Picard and pals come across a crashed Borg craft with one surviving drone. In spite of all common sense and the two of us yelling "DON'T NO AAAH" at the screen, the crew beam the Borg on board to treat his injuries. They have the sharp idea of tainting him with a computer virus to upload back to the Borg Collective, but everyone gets attached to their new pet Borg and balk at executing the plan. Worth watching for the chilling scene of Picard pretending to be his former Borg identity, Locutus. Woo, brr.
Arctic explorers find some frozen Borgsicles left over from Star Trek: First Contact. Before you can say "Please don't thaw the Borg," it's all assimilation fun-fun time, and Archer and pals have to chase down the fleeing defrosted enemy. A few intense fight scenes (including one where they tackle a Borg drone) and my only fitting response was to yell "USA! USA!"
"The Scorpion, parts 1-2" (Voyager)
Janeway and pals find themselves smack up against Borgspace. Oh no! But they find a Borg-free pathway through it. Oh yes! But it's Borg-free because there's something even worse tearing into the Borg throughout it. Oh no! And so Janeway decides to make an alliance with the Borg against the baddies to get their ship through Borgspace. Oh no? Yes? That can't be good, but it seems to work out, at least for a while. And then Seven of Nine is introduced and it's all Sexy Borg Time on Voyager. I did enjoy this episode, but I'm irritated at how the Borg are undercut by making them approachable and defeatable.
Yelling at Borg episodes is easy because you really need only one response.
"Let's beam the injured Borg on board the ship." No!
"What are these frozen cyborgs we found? Let's defrost them." No!
"Let's make a bargain with the Borg!" No! NO! NO!
Of course, "Look behind you!" and "Don't touch that!" were popular callbacks as well.
I've never seen Trek crew open the airlock to get rid of unwanted bad guys before! That's an excellent solution! We came up with the euphemisms "Hypo-oxygenated discharge" and the simpler "He's walking home."
Starfleet craft in the 24th century and onward have clean shiny interiors like a damn IKEA showroom.
And now, some closing thoughts from Hugh Borg, courtesy of Jeph:
A belated "Yarrrrh Me Hearties" for this past week's annual Talk Like a Pirate Day. In keeping with my tradition, I did jack all to observe it.
For those of you who get pumped up about pirates, you might get a kick out of some recent pirate-themed material I've enjoyed.
Gideon Defoe's comedy series follows the adventures of the Pirate Captain and his crew (including the pirate with the scarf, the pirate who was good at math, and others). Their wacky scrapes lead them to cross paths with Karl Marx, Charles Darwin, bears, monkeys, actors, and more. Also: lots of ham. These books are a riot - silly, snickery, utterly enjoyable, and worth laughing aloud on the subway and netting strange looks from the other passengers.
A shout-out for Ray Friesen's all-ages webcomic YARG!, a supercute strip about a gang of pirate pals with some adorable art. You can find this story and Ray's other comics (plus print books and swag) on his website Don't Eat Any Bugs (or start reading the pirate comics here).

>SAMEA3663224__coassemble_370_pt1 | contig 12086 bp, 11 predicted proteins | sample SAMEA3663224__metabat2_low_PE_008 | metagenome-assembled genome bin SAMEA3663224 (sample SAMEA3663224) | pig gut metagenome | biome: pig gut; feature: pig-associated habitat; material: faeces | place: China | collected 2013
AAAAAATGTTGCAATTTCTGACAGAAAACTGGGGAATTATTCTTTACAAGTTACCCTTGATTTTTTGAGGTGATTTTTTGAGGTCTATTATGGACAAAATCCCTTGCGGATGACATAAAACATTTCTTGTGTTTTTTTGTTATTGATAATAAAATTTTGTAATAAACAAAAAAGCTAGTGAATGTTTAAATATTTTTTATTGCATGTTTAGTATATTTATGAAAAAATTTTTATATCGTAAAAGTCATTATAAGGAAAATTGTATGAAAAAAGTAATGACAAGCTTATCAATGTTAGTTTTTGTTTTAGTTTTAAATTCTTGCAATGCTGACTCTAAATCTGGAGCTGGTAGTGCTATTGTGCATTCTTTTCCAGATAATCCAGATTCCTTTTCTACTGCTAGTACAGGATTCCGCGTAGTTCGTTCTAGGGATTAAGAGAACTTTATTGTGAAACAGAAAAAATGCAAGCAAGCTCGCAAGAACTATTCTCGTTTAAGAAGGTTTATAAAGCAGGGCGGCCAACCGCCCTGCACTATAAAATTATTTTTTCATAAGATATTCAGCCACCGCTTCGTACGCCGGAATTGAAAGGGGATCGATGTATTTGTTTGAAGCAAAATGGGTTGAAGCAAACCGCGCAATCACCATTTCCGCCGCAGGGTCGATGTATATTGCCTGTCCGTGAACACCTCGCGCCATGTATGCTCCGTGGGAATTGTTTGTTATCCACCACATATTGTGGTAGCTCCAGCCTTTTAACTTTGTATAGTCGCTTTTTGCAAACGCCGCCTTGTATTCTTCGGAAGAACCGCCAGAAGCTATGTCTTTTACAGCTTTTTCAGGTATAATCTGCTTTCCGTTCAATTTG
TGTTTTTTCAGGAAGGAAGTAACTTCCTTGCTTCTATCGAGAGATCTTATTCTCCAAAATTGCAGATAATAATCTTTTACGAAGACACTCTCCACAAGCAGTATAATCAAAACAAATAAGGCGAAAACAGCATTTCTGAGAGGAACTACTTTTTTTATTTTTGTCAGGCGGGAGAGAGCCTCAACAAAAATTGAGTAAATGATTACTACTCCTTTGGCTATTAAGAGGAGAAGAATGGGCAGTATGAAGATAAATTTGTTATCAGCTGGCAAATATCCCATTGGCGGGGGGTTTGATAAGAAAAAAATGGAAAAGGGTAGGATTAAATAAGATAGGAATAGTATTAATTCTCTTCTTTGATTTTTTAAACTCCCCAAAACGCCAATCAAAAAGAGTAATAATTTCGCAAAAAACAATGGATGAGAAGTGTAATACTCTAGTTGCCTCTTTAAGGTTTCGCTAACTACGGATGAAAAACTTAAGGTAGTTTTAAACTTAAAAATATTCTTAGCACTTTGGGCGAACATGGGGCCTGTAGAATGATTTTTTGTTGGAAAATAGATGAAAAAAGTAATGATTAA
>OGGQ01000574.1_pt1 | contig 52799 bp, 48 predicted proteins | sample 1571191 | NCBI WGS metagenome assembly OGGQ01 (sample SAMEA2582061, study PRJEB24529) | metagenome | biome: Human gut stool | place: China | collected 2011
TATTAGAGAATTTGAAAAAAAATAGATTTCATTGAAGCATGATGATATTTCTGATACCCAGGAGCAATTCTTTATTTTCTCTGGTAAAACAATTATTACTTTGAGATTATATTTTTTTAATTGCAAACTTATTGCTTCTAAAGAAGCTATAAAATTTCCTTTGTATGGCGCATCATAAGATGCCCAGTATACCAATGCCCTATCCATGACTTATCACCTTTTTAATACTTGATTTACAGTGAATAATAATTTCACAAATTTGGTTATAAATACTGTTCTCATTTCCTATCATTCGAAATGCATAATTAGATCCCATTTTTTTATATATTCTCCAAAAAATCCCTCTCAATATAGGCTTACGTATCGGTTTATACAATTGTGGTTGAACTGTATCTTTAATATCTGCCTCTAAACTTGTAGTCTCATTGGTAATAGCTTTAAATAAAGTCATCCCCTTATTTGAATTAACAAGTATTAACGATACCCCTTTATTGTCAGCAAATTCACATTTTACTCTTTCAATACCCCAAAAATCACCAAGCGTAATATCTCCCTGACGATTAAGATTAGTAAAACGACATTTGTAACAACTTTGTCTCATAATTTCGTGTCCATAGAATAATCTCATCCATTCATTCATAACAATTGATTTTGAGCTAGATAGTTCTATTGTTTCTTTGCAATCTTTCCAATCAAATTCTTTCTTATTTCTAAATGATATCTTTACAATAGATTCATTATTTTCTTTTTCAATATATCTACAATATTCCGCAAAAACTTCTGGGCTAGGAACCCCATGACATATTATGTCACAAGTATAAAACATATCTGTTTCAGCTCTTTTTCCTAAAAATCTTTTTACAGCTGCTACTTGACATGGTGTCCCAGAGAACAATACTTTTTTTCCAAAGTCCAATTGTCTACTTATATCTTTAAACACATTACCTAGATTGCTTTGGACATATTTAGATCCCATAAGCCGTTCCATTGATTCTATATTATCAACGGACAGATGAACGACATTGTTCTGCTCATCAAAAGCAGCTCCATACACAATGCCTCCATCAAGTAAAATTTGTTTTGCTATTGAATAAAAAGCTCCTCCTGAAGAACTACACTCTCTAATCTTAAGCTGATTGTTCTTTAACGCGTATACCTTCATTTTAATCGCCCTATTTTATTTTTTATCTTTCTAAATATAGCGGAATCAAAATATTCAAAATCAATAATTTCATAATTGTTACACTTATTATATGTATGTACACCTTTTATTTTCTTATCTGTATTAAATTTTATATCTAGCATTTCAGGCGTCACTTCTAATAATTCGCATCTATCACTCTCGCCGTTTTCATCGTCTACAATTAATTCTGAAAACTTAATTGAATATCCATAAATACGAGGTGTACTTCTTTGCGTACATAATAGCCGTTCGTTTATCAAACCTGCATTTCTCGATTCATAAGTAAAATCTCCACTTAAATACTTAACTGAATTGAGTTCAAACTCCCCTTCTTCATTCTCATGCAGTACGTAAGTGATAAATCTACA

A High Wind in Jamaica
Now that I've managed to unpack all my books from my recent move, it's go time for Operation Clean the Hell Out of My Library. As a result, I finally got around to reading the copy of Richard Hughes' A High Wind in Jamaica that I've been lugging around for ages. It's a bizarre, tense story about a band of pirates who are accidentally saddled with a gaggle of hostage children when a high-seas robbery goes wrong. Fascinating and oddly uncomfortable, especially in the frustrating (but realistic) portrayal of children's thought patterns. Read a review of this book on Curled Up with a Good Book.
I am enjoying the girly hell out of my latest purchase: this pink insulated thermos, just the right size to hold a small coffee from Dunkin' Donuts and to fit in my pocketbook. The top unscrews easily for sipping, includes an optional mesh filter for loose tea, and screws back on tighter than the Enterprise airlock. The size is really what does it for me, though - I love having a reusable portable mug and not wasting a cup, sleeve, and plastic top with every Dunkin's run, but most of the travel mugs I've seen hold just too much coffee for my system.
Ladies and gentlemen, sharpen your pencils and take notes: George Harper of The Invisibles is teaching you HOW IT'S DONE.
The latest addition to my feedreader is Vanessa Ruiz's Street Anatomy, a blog devoted to medical visualization. It sounds like a dry topic right up there with Excel spreadsheets until you get to the parts about pencils made from human ashes and anatomical tattoos.
Who's on board for fighting tonight? Why, it's ABBY CHASE. And HER GIRLS.
The Small Press Expo is going down in Maryland this weekend, and I'm the saddest kitty on the block that I couldn't be there.
If you're there or if you're at home and want to read along, check out The Beat's ongoing coverage.
And if you're there, look for my friends from the Boston Comics Roundtable selling loads of minicomics and creations from New England talent. And you can pick up a copy of Geraniums and Bacon or I Survived Gwar for yourself!
Via Journalista: Check out the comic strip Jenny the Military Spouse, carried by The Stars and Stripes with strips available online. Man, reading the archives is taking me back to my military brat childhood. That is a big pile of terminology I haven't heard in years.
This morning's thought topic: Typos in diary comics.
On the one hand, they're an honest reflection of the creator, and they can give the work a touch of down-to-earthiness. You could even go as far as arguing on the side of wabi-sabi and the beauty of small imperfectations making the work more real and less plastic or artificial.